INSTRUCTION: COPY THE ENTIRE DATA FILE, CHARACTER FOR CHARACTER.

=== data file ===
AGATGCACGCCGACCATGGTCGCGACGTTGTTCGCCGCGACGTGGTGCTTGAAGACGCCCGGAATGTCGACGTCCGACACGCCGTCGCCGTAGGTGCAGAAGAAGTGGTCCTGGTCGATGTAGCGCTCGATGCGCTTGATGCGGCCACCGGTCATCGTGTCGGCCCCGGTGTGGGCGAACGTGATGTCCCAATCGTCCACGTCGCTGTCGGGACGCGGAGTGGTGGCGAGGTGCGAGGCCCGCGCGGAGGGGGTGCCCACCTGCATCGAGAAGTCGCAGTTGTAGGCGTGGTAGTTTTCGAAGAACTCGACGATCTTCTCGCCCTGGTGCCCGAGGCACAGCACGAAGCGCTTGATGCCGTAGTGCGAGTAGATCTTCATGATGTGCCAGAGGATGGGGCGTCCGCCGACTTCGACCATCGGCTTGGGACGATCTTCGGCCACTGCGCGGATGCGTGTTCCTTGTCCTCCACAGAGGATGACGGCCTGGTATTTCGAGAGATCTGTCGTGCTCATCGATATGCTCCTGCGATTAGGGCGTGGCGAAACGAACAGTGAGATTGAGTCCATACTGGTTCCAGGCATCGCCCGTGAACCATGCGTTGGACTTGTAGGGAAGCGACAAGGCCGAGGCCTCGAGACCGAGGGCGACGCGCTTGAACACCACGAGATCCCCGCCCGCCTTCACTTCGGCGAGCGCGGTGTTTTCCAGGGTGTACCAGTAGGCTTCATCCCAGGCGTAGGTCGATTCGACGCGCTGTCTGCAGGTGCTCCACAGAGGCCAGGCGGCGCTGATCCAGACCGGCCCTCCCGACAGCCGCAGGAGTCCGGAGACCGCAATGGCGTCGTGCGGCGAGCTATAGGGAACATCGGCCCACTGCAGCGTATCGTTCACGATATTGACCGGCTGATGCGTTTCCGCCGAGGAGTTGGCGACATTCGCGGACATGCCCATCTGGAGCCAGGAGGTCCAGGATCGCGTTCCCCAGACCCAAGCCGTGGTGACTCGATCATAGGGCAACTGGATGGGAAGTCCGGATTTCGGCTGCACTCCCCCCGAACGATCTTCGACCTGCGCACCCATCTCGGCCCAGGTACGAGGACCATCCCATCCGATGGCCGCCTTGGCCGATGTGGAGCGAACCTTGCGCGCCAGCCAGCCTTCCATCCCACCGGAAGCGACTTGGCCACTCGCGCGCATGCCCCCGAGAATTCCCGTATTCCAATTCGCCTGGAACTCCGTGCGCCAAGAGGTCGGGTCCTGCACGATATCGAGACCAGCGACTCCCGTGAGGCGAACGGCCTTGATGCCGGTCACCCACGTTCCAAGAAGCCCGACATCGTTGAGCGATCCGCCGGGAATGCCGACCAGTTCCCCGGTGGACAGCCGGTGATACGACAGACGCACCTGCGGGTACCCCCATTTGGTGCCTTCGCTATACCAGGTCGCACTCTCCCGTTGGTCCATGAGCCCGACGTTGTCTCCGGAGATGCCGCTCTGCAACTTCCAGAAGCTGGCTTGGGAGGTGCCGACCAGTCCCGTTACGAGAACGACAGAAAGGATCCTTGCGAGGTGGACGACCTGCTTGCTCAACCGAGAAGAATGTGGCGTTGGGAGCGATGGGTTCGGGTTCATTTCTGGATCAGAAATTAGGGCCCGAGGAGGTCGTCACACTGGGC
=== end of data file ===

AGATGCACGCCGACCATGGTCGCGACGTTGTTCGCCGCGACGTGGTGCTTGAAGACGCCCGGAATGTCGACGTCCGACACGCCGTCGCCGTAGGTGCAGAAGAAGTGGTCCTGGTCGATGTAGCGCTCGATGCGCTTGATGCGGCCACCGGTCATCGTGTCGGCCCCGGTGTGGGCGAACGTGATGTCCCAATCGTCCACGTCGCTGTCGGGACGCGGAGTGGTGGCGAGGTGCGAGGCCCGCGCGGAGGGGGTGCCCACCTGCATCGAGAAGTCGCAGTTGTAGGCGTGGTAGTTTTCGAAGAACTCGACGATCTTCTCGCCCTGGTGCCCGAGGCACAGCACGAAGCGCTTGATGCCGTAGTGCGAGTAGATCTTCATGATGTGCCAGAGGATGGGGCGTCCGCCGACTTCGACCATCGGCTTGGGACGATCTTCGGCCACTGCGCGGATGCGTGTTCCTTGTCCTCCACAGAGGATGACGGCCTGGTATTTCGAGAGATCTGTCGTGCTCATCGATATGCTCCTGCGATTAGGGCGTGGCGAAACGAACAGTGAGATTGAGTCCATACTGGTTCCAGGCATCGCCCGTGAACCATGCGTTGGACTTGTAGGGAAGCGACAAGGCCGAGGCCTCGAGACCGAGGGCGACGCGCTTGAACACCACGAGATCCCCGCCCGCCTTCACTTCGGCGAGCGCGGTGTTTTCCAGGGTGTACCAGTAGGCTTCATCCCAGGCGTAGGTCGATTCGACGCGCTGTCTGCAGGTGCTCCACAGAGGCCAGGCGGCGCTGATCCAGACCGGCCCTCCCGACAGCCGCAGGAGTCCGGAGACCGCAATGGCGTCGTGCGGCGAGCTATAGGGAACATCGGCCCACTGCAGCGTATCGTTCACGATATTGACCGGCTGATGCGTTTCCGCCGAGGAGTTGGCGACATTCGCGGACATGCCCATCTGGAGCCAGGAGGTCCAGGATCGCGTTCCCCAGACCCAAGCCGTGGTGACTCGATCATAGGGCAACTGGATGGGAAGTCCGGATTTCGGCTGCACTCCCCCCGAACGATCTTCGACCTGCGCACCCATCTCGGCCCAGGTACGAGGACCATCCCATCCGATGGCCGCCTTGGCCGATGTGGAGCGAACCTTGCGCGCCAGCCAGCCTTCCATCCCACCGGAAGCGACTTGGCCACTCGCGCGCATGCCCCCGAGAATTCCCGTATTCCAATTCGCCTGGAACTCCGTGCGCCAAGAGGTCGGGTCCTGCACGATATCGAGACCAGCGACTCCCGTGAGGCGAACGGCCTTGATGCCGGTCACCCACGTTCCAAGAAGCCCGACATCGTTGAGCGATCCGCCGGGAATGCCGACCAGTTCCCCGGTGGACAGCCGGTGATACGACAGACGCACCTGCGGGTACCCCCATTTGGTGCCTTCGCTATACCAGGTCGCACTCTCCCGTTGGTCCATGAGCCCGACGTTGTCTCCGGAGATGCCGCTCTGCAACTTCCAGAAGCTGGCTTGGGAGGTGCCGACCAGTCCCGTTACGAGAACGACAGAAAGGATCCTTGCGAGGTGGACGACCTGCTTGCTCAACCGAGAAGAATGTGGCGTTGGGAGCGATGGGTTCGGGTTCATTTCTGGATCAGAAATTAGGGCCCGAGGAGGTCGTCACACTGGGC